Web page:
How inspiring to hear on Thursday that the Queensland government is set to make coding and robotics compulsory subjects for even its youngest primary school students.
The decision has not made everyone happy, however, with one childhood development expert saying children need to be out playing rather than spending more time in front of screens.
Dr Michael Nagle told the ABC that children “engaging with technology may be doing more harm than good in terms of health”.
Certainly there are no health benefits, and maybe even some dangers, in children spending hours in a soporific trance staring blankly at a screen. But that’s not what this program is suggesting. In fact it’s the opposite.
The program will show children that digital technology can be so much more than simply a form of passive entertainment. It will challenge children to come up with great ideas, then use computational thinking to solve problems and turn their ideas into something tangible – a computer game, an app or simply an animation.
Rather than being passive consumers, children will have the chance to be empowered creators.
Dr Dan Crow, a professor of computer science at Leeds University in the UK, believes coding is a vital skill for all children.
“Not knowing the language of computers will be as challenging as being illiterate or innumerate today,” he has said.
Coding is a global language behind the software that does everything from delivering movies to our TVs, sending phone calls over digital networks, enabling us to shop for bargains online and controlling home appliances.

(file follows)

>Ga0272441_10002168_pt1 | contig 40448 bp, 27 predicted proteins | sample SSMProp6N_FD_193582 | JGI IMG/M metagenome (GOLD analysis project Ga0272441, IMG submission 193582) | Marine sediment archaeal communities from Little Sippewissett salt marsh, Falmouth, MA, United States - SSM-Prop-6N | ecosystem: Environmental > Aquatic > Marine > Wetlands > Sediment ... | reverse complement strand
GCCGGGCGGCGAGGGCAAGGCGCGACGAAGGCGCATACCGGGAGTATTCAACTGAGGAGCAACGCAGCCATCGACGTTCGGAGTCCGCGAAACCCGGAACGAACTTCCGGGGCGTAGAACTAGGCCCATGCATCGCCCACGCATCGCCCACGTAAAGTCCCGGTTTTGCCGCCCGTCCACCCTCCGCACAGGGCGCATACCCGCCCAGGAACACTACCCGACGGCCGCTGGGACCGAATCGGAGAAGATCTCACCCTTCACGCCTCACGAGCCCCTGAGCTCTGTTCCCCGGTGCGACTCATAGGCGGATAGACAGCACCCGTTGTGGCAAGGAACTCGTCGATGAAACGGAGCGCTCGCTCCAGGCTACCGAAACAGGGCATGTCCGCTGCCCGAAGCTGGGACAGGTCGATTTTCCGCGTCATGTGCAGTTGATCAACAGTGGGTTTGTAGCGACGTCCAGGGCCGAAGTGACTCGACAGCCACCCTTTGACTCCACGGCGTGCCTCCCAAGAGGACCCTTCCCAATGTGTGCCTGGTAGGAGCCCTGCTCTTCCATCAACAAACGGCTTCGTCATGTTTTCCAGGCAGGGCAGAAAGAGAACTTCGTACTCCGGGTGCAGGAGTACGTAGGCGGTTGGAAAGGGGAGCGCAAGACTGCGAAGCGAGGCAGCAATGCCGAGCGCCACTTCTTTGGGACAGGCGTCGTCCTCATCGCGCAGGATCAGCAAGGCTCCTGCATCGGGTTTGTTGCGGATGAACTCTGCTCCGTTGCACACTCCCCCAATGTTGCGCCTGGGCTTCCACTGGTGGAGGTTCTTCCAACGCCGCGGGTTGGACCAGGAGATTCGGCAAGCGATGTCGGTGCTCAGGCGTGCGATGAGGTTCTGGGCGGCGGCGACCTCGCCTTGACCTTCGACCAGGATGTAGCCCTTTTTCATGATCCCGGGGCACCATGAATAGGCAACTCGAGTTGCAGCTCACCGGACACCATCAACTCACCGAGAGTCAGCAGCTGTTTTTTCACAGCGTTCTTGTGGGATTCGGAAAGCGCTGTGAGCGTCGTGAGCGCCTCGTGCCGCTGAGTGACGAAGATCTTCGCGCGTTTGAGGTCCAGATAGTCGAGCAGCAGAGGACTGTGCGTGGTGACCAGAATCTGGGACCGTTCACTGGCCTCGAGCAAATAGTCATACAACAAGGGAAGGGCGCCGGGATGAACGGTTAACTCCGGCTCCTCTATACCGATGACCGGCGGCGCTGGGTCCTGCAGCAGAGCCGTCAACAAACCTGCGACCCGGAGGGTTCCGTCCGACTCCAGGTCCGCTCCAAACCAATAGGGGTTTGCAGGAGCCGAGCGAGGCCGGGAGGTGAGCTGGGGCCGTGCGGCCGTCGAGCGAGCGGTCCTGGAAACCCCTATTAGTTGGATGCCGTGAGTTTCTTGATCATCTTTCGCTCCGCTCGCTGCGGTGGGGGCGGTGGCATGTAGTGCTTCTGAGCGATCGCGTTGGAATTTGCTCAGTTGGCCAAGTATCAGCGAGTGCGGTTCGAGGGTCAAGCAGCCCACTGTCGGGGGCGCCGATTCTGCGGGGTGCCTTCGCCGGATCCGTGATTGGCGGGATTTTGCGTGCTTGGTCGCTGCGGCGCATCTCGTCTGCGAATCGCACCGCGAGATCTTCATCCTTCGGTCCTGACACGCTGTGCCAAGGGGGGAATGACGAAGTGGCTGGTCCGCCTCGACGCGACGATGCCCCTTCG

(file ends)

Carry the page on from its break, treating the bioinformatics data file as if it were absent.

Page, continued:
Giving our children access to this language can only empower them to take charge of their computer usage and enrich their use of it.
Screen time guidelines
Back in 1999 when smartphones, digital tablets and email-enabled watches were simply a figment of some tech guru’s imagination, the American Academy of Paediatrics (AAP) decreed children should not spend more than two hours per day in front of a screen. This guideline has been held up as the final word on screen time for almost two decades.
However two months ago, the AAP released a long-awaited update.
Now the group says it’s how digital media is being used that is most important, not for how long. In fact the AAP has called for paediatricians to advocate for digital literacy, and for parents to act as media monitors, sharing and discussing their children’s media use.
It suggests families draw up their own media-use plan, allocating time for screens after more-important activities such as shared meal times, sport and a good night’s sleep.
The world is changing rapidly, technology is developing exponentially, but children will always need to learn through play, to interact with their environment and get enough sleep and exercise to maintain good health.
These factors, along with consistent, loving caregivers, will remain the cornerstones of a healthy childhood.
Teaching them to code at school is not a threat to any of this. Family dysfunction, poor diet, lack of parental education, poverty and sheer demographics can deprive kids of these basics.
Let’s get angry about that, not an innovation that will provide children with more knowledge about the world in which they will grow up. A world vastly different to today, with jobs and challenges we can’t even imagine yet.
Michelle Hamer is an author and journalist. She has taught professional writing at TAFE and presents writing and literature programs to children through wordsmithsworkshops.com.au.